All seven flights listed on the departure information board are due to leave on time. Downstairs the check-in desks are beginning to close and several of the benches, which earlier were heaving under the weight of expectant travellers, have been turned into makeshift beds by young backpackers keen to grab a few hours of rest.
The arrivals hall still bustles with activity. Scattered among the crowd at the gates are the official greeters - men carrying cards with the names of people they have never met. There are occasional shrieks as a face is recognised, but for most a warm smile, a handshake or hug will suffice.
"Well what are you going to do about it?'' a mother says with quiet fury into her mobile phone. "I definitely said the 27th, and now I am stuck at Heathrow with my six-year-old son and have no means of getting home.'' The son slumps on his suitcase, chin in hand. "Well, get someone to ring me tomorrow because I want the money back and will take this further if necessary.''
Sleepers are everywhere, all seemingly able to grab 40 winks at a moment's notice. A young man slumps forward over his suitcase, the Daily Mirror tucked under his arm. The seats opposite are taken by four men sitting bolt upright, eyes closed. Further along, a girl removes her trainers, puts on a pair of night socks, unpacks a sleeping bag and settles down. All the while cleaners and trolley-collectors move around preparing the terminal for the next flight, which leaves in less then seven hours.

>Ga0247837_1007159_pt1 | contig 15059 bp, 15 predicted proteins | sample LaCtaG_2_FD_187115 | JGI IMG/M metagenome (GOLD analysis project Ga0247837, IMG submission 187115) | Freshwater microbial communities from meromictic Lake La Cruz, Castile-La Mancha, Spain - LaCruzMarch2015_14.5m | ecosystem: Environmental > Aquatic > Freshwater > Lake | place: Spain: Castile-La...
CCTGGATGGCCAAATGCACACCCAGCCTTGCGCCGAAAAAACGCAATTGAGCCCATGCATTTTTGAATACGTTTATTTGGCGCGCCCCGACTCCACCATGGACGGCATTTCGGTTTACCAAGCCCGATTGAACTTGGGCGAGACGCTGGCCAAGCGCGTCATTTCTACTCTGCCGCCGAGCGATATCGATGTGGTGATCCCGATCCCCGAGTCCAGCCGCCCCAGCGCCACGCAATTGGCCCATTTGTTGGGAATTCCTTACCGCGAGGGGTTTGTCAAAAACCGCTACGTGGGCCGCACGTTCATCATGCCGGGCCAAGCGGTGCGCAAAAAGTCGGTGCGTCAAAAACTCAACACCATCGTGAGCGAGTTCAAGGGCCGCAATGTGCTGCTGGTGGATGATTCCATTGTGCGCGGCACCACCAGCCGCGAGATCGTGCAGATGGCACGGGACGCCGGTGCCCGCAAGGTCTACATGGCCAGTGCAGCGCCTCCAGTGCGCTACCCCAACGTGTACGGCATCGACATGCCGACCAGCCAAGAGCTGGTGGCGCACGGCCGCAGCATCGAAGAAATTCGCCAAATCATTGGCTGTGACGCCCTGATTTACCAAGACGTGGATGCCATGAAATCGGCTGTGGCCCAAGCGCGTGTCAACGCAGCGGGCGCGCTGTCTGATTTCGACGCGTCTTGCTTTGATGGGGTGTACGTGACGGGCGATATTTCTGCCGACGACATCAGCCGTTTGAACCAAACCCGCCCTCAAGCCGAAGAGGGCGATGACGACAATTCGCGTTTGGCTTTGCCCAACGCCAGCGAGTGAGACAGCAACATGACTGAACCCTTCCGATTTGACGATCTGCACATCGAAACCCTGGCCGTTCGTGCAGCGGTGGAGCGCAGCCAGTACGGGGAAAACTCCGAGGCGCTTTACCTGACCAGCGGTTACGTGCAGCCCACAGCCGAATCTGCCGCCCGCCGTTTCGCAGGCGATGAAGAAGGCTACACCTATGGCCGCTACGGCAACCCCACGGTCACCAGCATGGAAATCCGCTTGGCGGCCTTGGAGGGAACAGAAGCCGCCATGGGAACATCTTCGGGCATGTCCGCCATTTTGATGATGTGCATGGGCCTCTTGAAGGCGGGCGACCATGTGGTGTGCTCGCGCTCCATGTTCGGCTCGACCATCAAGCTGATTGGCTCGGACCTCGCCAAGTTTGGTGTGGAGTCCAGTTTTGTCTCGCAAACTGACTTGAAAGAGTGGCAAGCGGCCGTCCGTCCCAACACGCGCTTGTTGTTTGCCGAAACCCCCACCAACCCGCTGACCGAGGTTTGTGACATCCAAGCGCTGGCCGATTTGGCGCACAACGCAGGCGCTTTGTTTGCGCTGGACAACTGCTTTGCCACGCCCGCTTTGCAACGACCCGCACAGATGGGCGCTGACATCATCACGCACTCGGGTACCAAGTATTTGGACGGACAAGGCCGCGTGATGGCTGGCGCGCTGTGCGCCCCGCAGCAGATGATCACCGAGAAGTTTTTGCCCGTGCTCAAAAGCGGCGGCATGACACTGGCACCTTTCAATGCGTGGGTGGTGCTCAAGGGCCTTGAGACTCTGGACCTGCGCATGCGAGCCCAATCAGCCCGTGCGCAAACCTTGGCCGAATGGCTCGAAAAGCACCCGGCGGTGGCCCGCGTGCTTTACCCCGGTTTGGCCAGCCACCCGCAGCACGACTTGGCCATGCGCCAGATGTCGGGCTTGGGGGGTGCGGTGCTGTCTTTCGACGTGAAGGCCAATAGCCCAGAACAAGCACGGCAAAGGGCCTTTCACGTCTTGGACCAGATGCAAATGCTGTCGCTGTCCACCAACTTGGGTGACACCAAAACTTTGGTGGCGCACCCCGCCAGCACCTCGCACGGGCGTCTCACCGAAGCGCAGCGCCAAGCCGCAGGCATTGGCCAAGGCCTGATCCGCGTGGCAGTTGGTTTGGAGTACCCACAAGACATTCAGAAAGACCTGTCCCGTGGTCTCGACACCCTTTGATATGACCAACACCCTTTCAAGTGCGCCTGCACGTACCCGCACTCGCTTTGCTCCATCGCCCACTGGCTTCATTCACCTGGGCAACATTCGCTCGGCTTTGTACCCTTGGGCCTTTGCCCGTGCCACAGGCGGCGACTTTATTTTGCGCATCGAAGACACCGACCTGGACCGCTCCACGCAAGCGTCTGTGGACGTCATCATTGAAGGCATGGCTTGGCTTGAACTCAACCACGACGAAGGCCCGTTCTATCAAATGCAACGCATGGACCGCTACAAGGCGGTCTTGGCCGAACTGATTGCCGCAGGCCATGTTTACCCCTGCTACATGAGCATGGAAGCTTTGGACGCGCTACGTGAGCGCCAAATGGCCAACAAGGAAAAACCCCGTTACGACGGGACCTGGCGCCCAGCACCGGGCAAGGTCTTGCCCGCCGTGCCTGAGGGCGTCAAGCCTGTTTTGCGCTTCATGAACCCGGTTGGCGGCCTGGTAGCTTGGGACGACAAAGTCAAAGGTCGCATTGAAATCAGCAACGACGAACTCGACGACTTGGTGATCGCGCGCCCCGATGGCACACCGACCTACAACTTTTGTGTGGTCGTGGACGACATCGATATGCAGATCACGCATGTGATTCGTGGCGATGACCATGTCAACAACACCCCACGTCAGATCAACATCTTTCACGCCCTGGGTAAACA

In Arrivals, three women dressed for a night out jump out of a taxi, run into the terminal and make a beeline for the ladies.
In the still of the night, talking to a passenger about last Monday, it's hard not to recall what a BA pilot of more than 20 years' experience told this paper on Thursday: "BA recruited managers from outside the airline industry. However young and dynamic and skilled they may have been in their previous companies, running a huge airline isn't the same as selling chocolate bars."
Outside the terminal the bus station is deserted. The 285 from Kingston pulls up; the driver, Dave Stewart, gets out to stretch his legs. "It's better working nights, there aren't any school kids messing about. You do get all the clubbers, though - they're a nightmare - being sick, fighting, trying to open the doors while we're moving. I'll only do it for another five years, then that's it. I want to stop when I'm 50, then I can get out of London."
A dumpy woman, regulation blue coat over her orange trousers and dress, hoovers the carpets by the entrance. Every time she vacuums near the automatic door it swings open. Undeterred, she tries to hold it closed with one hand while vacuuming with the other.
More travellers start arriving. As most of the seats are taken, the new arrivals wander, stand, and wander some more.
Queues start forming at the check-in desks, but no staff have appeared.
Two teenage boys who had fallen asleep on their rucksacks next to a BA check-in desk wake up somewhat bewildered. When they went to sleep, the place was deserted. Now a queue of 30 passengers is staring down at them.